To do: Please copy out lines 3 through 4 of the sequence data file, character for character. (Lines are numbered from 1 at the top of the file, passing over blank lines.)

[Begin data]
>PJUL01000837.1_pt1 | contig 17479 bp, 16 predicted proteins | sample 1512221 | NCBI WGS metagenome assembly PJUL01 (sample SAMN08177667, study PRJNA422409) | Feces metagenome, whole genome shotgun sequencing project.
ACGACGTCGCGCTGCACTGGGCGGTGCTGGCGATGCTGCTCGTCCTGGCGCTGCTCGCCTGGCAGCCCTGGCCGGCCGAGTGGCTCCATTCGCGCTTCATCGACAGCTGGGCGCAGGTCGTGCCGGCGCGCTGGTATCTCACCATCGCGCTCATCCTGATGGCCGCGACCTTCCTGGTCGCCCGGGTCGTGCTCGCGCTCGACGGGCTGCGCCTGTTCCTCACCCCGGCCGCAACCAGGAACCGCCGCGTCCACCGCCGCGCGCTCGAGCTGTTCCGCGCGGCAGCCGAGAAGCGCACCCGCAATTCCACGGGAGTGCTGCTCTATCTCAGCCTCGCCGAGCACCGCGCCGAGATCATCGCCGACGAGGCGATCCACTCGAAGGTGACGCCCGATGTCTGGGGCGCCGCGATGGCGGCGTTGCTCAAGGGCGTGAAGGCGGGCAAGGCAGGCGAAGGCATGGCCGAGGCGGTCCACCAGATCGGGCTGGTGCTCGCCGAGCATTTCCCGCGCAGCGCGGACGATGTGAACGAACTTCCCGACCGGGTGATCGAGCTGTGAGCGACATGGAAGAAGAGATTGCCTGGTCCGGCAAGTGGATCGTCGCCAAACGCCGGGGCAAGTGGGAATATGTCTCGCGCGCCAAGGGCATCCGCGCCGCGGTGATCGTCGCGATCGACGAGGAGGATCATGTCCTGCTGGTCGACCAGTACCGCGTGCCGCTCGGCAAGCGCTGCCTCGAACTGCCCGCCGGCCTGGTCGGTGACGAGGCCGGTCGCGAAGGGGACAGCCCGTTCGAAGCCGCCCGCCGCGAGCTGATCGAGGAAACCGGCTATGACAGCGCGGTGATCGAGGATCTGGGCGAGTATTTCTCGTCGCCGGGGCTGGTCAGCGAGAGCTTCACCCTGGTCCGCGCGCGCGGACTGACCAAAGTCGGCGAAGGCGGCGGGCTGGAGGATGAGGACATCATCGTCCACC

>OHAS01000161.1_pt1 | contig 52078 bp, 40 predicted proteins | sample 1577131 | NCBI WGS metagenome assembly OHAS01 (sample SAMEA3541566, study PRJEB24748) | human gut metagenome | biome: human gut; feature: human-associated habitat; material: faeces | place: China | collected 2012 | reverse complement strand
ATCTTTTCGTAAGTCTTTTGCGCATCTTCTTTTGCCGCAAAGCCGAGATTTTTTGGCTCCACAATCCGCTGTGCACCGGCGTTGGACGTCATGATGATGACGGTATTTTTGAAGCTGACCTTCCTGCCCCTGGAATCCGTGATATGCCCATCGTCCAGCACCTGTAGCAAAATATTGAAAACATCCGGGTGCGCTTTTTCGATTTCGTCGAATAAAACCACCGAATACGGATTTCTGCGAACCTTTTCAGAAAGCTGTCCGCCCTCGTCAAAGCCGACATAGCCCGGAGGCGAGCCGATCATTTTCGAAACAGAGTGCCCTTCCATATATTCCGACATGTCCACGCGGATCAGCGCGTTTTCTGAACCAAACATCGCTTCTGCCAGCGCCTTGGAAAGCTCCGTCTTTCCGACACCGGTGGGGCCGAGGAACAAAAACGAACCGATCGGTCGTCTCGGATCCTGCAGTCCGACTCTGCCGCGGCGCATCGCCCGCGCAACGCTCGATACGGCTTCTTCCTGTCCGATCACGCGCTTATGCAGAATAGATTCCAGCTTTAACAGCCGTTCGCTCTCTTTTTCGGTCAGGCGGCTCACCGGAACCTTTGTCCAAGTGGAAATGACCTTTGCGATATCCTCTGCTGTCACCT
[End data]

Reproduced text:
>OHAS01000161.1_pt1 | contig 52078 bp, 40 predicted proteins | sample 1577131 | NCBI WGS metagenome assembly OHAS01 (sample SAMEA3541566, study PRJEB24748) | human gut metagenome | biome: human gut; feature: human-associated habitat; material: faeces | place: China | collected 2012 | reverse complement strand
ATCTTTTCGTAAGTCTTTTGCGCATCTTCTTTTGCCGCAAAGCCGAGATTTTTTGGCTCCACAATCCGCTGTGCACCGGCGTTGGACGTCATGATGATGACGGTATTTTTGAAGCTGACCTTCCTGCCCCTGGAATCCGTGATATGCCCATCGTCCAGCACCTGTAGCAAAATATTGAAAACATCCGGGTGCGCTTTTTCGATTTCGTCGAATAAAACCACCGAATACGGATTTCTGCGAACCTTTTCAGAAAGCTGTCCGCCCTCGTCAAAGCCGACATAGCCCGGAGGCGAGCCGATCATTTTCGAAACAGAGTGCCCTTCCATATATTCCGACATGTCCACGCGGATCAGCGCGTTTTCTGAACCAAACATCGCTTCTGCCAGCGCCTTGGAAAGCTCCGTCTTTCCGACACCGGTGGGGCCGAGGAACAAAAACGAACCGATCGGTCGTCTCGGATCCTGCAGTCCGACTCTGCCGCGGCGCATCGCCCGCGCAACGCTCGATACGGCTTCTTCCTGTCCGATCACGCGCTTATGCAGAATAGATTCCAGCTTTAACAGCCGTTCGCTCTCTTTTTCGGTCAGGCGGCTCACCGGAACCTTTGTCCAAGTGGAAATGACCTTTGCGATATCCTCTGCTGTCACCT